Age of Iron (Magill's Literary Annual 1991-2005)
Few writers have striven to work so relentlessly within so narrow a stylistic range yet managed, as I M. Coetzee has, to sharpen that style from book to book and to use it on a broad range of superficially diverse but essentially similar subjects. Few writers, that is, have managed so successfully to turn the postmodernist’s pursuit of style and the moralist’s preoccupation with the most basic and most vexing questions of contemporary life into brilliantly conceived and brilliantly executed aesthetic wholes, political but never merely polemical, polished but never fetishized. Simple in language yet strangely opaque in meaning, Coetzee’s two novellas and five novels resemble Samuel Beckett’s fictions. Both set their works in landscapes that seem less physical than philosophical, imbued with a strange aura of allegorical significance that is intensely felt yet only vaguely defined. Seeking to give voice to the inarticulate, their works create not so much characters as disembodied voices attempting to speak themselves into existence and into the reader’s imagination in an effort to give shape and therefore meaning to the deepest and most basic human needs. Paradoxically enough, the great power these voices possess derives from the condition of powerlessness from which they speak: in Coetzee’s case, the vengeful Boer in “The Narrative of Jacobus Coetzee” (1974), the obsessive researcher in “Dusklands” (1974), the young diarist in In the Heart of...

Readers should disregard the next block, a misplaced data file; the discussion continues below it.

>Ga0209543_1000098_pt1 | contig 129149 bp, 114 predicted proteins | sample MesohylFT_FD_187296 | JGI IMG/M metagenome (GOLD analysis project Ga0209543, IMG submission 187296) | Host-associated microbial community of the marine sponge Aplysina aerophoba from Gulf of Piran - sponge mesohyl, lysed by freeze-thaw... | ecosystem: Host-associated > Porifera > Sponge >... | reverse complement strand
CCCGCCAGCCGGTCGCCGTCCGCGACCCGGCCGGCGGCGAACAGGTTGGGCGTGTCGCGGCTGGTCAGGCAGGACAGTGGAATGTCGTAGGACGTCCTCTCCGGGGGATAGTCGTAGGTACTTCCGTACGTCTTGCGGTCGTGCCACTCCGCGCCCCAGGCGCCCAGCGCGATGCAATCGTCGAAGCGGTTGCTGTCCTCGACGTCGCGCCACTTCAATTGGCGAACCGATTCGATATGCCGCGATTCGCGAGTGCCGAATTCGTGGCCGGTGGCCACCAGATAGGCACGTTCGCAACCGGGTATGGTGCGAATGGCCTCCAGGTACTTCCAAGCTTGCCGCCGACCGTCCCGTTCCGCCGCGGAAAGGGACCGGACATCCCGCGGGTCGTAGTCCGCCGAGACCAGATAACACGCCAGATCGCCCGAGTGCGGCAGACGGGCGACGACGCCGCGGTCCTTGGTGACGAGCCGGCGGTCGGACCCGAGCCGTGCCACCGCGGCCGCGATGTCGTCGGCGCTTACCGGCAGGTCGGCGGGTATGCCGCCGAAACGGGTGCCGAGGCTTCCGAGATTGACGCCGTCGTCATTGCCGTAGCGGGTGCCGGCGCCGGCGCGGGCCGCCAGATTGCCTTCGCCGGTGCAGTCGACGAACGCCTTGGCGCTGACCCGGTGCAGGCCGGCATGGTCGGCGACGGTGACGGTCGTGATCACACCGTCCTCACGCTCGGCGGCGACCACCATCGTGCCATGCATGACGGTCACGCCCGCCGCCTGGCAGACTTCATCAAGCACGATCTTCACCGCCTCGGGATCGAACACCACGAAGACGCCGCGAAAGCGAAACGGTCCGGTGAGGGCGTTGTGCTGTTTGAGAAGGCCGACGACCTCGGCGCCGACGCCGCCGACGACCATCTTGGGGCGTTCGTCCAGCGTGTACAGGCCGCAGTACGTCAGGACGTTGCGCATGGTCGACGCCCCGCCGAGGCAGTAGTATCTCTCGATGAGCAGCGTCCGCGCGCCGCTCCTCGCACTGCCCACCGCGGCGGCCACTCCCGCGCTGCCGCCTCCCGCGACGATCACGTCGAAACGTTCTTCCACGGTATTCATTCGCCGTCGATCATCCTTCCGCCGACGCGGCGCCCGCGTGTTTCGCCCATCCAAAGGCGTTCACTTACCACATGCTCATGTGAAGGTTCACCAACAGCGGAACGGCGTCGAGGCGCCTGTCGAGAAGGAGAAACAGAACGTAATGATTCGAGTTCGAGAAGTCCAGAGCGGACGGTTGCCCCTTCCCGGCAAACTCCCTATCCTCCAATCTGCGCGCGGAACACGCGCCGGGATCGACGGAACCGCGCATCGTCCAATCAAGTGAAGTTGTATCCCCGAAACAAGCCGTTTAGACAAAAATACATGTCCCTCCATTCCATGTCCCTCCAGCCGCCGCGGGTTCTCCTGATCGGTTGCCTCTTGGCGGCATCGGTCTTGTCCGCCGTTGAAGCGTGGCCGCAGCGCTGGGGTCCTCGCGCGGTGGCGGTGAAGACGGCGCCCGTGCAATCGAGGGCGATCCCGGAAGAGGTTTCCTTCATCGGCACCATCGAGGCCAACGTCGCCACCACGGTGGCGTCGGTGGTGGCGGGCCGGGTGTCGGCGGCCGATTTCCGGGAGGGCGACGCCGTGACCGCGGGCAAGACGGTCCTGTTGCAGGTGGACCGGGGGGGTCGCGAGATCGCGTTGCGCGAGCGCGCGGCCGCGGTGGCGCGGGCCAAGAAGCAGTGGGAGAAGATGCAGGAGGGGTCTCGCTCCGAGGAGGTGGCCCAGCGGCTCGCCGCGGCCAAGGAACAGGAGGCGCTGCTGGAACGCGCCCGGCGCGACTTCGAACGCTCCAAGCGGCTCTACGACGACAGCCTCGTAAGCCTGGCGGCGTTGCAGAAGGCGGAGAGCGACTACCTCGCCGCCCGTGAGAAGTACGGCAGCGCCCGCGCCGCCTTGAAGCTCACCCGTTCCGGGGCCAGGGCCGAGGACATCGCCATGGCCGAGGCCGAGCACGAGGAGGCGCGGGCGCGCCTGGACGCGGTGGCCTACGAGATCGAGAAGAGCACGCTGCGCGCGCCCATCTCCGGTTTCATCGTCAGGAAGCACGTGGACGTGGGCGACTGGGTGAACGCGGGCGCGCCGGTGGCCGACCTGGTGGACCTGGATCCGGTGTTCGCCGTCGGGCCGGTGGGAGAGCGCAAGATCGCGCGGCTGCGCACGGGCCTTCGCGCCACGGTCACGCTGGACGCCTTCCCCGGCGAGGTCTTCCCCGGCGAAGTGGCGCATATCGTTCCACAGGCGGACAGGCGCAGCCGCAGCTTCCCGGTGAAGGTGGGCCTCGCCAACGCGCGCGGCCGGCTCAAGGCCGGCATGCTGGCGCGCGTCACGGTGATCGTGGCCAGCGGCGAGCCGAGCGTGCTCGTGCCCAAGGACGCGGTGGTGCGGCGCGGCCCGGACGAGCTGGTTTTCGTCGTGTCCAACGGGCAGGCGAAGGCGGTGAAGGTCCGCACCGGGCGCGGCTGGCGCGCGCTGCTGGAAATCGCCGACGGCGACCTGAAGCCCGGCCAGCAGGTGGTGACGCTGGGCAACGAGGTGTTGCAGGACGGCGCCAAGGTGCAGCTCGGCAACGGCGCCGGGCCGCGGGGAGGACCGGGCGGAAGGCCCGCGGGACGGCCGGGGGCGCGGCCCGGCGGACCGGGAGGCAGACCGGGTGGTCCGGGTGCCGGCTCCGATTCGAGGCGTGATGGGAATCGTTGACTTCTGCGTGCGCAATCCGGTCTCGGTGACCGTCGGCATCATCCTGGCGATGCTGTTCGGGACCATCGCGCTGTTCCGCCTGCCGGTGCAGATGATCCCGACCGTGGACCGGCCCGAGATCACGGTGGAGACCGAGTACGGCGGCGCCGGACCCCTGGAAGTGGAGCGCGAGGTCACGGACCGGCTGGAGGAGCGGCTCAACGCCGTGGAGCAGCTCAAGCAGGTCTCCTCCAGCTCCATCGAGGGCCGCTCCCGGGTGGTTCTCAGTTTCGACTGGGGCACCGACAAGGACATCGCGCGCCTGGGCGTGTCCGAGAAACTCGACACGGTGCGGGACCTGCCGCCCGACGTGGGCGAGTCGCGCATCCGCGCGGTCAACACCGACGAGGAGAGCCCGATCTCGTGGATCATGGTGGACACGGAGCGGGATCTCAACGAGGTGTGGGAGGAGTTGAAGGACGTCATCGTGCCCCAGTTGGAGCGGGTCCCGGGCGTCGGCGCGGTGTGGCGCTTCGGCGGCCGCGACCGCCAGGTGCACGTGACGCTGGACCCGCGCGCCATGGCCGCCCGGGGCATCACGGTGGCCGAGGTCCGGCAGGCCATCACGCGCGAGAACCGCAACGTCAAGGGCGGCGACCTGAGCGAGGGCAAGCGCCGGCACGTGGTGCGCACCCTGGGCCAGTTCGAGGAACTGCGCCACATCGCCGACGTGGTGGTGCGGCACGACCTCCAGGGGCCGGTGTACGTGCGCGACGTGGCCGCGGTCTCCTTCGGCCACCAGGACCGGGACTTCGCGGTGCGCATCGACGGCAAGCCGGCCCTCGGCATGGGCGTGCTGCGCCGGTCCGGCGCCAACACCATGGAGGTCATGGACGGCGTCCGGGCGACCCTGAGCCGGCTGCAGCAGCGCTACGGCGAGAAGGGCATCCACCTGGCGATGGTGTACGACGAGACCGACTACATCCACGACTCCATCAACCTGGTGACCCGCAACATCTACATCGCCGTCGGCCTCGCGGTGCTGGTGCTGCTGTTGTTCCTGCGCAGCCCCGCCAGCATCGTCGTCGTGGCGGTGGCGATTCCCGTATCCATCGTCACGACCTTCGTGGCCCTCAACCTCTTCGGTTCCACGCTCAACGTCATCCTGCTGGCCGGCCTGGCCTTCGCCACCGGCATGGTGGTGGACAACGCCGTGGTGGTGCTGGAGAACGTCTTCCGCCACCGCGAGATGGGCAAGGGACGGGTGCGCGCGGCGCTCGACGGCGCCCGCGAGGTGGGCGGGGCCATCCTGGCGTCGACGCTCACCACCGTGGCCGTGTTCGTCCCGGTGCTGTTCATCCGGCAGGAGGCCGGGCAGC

(The entire section is 2336 words.)
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